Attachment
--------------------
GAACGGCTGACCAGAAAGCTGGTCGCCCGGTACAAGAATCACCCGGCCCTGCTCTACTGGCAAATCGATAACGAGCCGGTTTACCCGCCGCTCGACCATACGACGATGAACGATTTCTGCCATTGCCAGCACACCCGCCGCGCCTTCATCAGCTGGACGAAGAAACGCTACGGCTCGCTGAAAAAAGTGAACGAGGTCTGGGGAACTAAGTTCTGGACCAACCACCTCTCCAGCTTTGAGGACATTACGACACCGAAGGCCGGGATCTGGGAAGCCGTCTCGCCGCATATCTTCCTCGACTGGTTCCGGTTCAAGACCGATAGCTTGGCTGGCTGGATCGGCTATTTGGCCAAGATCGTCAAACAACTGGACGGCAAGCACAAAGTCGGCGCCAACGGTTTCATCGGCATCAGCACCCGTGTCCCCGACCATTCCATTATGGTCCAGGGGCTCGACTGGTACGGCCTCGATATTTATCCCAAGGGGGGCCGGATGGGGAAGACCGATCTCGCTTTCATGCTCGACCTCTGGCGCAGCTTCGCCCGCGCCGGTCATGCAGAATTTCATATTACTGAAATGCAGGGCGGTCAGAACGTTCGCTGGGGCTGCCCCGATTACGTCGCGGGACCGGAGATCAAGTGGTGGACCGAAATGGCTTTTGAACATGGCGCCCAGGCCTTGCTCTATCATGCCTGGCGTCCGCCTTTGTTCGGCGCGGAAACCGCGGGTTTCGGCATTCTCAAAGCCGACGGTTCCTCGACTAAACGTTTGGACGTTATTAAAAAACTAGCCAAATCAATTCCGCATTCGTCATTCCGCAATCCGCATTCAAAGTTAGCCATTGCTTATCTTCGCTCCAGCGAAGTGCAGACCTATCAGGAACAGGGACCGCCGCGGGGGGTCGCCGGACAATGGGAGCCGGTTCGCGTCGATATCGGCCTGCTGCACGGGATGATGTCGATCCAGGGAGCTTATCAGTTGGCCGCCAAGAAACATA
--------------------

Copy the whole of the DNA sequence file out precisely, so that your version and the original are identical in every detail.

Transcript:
GAACGGCTGACCAGAAAGCTGGTCGCCCGGTACAAGAATCACCCGGCCCTGCTCTACTGGCAAATCGATAACGAGCCGGTTTACCCGCCGCTCGACCATACGACGATGAACGATTTCTGCCATTGCCAGCACACCCGCCGCGCCTTCATCAGCTGGACGAAGAAACGCTACGGCTCGCTGAAAAAAGTGAACGAGGTCTGGGGAACTAAGTTCTGGACCAACCACCTCTCCAGCTTTGAGGACATTACGACACCGAAGGCCGGGATCTGGGAAGCCGTCTCGCCGCATATCTTCCTCGACTGGTTCCGGTTCAAGACCGATAGCTTGGCTGGCTGGATCGGCTATTTGGCCAAGATCGTCAAACAACTGGACGGCAAGCACAAAGTCGGCGCCAACGGTTTCATCGGCATCAGCACCCGTGTCCCCGACCATTCCATTATGGTCCAGGGGCTCGACTGGTACGGCCTCGATATTTATCCCAAGGGGGGCCGGATGGGGAAGACCGATCTCGCTTTCATGCTCGACCTCTGGCGCAGCTTCGCCCGCGCCGGTCATGCAGAATTTCATATTACTGAAATGCAGGGCGGTCAGAACGTTCGCTGGGGCTGCCCCGATTACGTCGCGGGACCGGAGATCAAGTGGTGGACCGAAATGGCTTTTGAACATGGCGCCCAGGCCTTGCTCTATCATGCCTGGCGTCCGCCTTTGTTCGGCGCGGAAACCGCGGGTTTCGGCATTCTCAAAGCCGACGGTTCCTCGACTAAACGTTTGGACGTTATTAAAAAACTAGCCAAATCAATTCCGCATTCGTCATTCCGCAATCCGCATTCAAAGTTAGCCATTGCTTATCTTCGCTCCAGCGAAGTGCAGACCTATCAGGAACAGGGACCGCCGCGGGGGGTCGCCGGACAATGGGAGCCGGTTCGCGTCGATATCGGCCTGCTGCACGGGATGATGTCGATCCAGGGAGCTTATCAGTTGGCCGCCAAGAAACATA